There is something magical about a young boy's exposure to ranch and rodeo work – a boost to self-esteem, the satisfaction of hard work well done, a development of mind, body and spirit. Perhaps that is also true for young girls but I can't speak authoritatively to their needs since I raised 3 boys. I have seen this dynamic in my own family – and in the work of some of the local folks here in the rural Hempstead area of Texas.
Academia has it right – every now and then we should all take a "sabbatical" from our usual grind (even a grind that we love dearly). Taking a page from their book (no pun intended) I am officially taking a sabbatical from writing – no newspaper column, no short stories, no books, no nothing, nada. Well . . . maybe an occasional blog . . . or chapters of The Book of Us.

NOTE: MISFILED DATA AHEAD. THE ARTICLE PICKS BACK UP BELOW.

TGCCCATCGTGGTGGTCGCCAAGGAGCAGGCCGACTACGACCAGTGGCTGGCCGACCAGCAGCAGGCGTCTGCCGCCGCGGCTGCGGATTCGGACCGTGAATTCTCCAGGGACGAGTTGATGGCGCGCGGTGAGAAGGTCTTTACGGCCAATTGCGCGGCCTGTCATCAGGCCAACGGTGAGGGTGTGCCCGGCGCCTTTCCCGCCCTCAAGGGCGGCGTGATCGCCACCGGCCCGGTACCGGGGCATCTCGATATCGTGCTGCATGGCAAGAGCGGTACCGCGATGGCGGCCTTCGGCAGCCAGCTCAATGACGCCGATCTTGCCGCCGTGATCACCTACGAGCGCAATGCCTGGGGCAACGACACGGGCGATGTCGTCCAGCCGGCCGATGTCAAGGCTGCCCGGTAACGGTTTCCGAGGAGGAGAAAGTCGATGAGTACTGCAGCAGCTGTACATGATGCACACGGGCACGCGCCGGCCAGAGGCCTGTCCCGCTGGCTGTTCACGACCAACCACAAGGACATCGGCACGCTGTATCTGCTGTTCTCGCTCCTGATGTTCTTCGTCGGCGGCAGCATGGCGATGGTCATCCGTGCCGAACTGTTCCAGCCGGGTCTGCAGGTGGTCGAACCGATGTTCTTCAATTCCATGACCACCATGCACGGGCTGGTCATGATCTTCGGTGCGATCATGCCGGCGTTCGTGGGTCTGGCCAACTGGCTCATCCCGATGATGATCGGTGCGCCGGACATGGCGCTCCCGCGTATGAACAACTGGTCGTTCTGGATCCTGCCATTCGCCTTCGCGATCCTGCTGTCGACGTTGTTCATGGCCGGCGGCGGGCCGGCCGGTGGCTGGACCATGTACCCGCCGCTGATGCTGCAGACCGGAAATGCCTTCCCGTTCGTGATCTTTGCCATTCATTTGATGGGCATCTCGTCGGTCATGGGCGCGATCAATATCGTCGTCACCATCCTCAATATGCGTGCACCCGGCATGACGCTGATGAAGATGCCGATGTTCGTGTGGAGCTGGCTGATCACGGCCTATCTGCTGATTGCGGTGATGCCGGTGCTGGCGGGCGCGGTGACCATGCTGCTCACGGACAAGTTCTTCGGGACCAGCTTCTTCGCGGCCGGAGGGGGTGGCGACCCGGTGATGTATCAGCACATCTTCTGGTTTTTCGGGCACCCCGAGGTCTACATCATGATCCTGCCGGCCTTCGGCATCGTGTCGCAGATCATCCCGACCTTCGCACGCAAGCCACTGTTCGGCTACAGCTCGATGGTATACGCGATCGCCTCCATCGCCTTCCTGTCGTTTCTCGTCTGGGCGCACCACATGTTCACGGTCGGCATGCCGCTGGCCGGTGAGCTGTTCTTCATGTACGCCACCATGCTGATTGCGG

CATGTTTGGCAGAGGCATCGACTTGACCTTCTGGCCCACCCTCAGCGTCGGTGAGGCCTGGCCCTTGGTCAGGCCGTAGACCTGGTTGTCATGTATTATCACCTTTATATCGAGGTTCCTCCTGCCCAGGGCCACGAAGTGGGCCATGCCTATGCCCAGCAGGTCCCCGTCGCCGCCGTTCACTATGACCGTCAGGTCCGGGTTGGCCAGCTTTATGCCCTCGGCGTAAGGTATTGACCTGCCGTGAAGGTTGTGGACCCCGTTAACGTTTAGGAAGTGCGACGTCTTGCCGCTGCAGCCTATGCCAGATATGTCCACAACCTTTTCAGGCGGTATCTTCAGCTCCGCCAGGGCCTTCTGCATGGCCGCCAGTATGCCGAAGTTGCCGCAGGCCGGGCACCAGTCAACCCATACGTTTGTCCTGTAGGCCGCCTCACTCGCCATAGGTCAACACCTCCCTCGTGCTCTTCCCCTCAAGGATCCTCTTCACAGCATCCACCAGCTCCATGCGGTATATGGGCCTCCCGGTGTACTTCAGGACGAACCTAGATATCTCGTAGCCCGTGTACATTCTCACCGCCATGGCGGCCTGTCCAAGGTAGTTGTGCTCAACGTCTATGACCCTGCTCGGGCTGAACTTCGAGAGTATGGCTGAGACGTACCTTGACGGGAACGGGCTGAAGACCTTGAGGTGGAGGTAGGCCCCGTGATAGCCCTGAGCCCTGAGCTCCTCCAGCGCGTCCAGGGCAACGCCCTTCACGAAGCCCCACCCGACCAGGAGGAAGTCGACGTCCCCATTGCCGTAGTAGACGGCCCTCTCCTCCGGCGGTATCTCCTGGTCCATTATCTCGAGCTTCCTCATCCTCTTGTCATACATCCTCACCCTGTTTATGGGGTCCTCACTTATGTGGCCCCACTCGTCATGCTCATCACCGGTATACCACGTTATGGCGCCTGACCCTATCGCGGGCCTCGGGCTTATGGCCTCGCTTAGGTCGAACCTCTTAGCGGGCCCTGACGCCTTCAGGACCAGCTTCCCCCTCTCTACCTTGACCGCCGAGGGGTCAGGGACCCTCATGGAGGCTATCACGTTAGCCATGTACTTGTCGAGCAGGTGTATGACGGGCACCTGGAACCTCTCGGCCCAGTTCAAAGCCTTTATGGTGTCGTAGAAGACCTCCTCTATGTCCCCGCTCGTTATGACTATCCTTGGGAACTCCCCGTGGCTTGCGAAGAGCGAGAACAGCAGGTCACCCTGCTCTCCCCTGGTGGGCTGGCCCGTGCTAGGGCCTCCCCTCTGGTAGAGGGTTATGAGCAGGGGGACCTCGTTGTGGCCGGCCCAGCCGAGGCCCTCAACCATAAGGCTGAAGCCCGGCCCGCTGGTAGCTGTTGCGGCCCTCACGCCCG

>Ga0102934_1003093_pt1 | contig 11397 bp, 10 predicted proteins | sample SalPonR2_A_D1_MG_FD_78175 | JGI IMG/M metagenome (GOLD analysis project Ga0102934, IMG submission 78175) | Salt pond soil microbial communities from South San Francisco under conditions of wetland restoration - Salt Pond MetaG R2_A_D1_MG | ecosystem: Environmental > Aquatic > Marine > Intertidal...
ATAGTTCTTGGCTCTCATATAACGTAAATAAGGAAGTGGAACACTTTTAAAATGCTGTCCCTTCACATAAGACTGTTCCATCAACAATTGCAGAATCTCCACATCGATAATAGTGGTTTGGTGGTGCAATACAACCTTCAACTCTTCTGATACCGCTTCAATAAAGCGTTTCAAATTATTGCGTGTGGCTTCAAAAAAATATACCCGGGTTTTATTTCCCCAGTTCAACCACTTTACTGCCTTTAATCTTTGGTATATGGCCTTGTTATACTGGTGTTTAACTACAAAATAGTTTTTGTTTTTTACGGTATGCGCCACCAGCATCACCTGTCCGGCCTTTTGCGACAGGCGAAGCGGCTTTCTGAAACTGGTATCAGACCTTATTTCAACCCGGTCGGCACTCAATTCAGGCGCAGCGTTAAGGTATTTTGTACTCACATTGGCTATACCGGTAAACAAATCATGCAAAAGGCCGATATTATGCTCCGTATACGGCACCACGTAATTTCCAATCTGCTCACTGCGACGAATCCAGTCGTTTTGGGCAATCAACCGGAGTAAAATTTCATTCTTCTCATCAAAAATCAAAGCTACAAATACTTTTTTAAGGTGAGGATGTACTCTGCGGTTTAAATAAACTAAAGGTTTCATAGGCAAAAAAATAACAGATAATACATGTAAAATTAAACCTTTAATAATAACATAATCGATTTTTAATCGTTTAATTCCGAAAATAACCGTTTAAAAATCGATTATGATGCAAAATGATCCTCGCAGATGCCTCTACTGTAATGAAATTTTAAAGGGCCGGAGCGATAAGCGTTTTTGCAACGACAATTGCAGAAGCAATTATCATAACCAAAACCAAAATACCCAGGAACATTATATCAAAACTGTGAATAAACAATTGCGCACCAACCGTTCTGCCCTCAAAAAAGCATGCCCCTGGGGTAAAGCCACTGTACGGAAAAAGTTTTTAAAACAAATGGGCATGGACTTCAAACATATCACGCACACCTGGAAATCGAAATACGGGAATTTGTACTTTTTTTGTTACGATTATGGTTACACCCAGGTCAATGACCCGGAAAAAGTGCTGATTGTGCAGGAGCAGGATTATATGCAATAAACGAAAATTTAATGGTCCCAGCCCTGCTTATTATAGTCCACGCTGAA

For numerous decades I have thought about the societal changes in my lifetime and the inevitable loss of the nuclear family. Using World War II as a convenient demarcation line, there once was an America where generations of families lived together or near each other and wove in and out of each other's daily existences. Somewhere after the mid-40s, after our soldiers returned, our tribe began to scatter.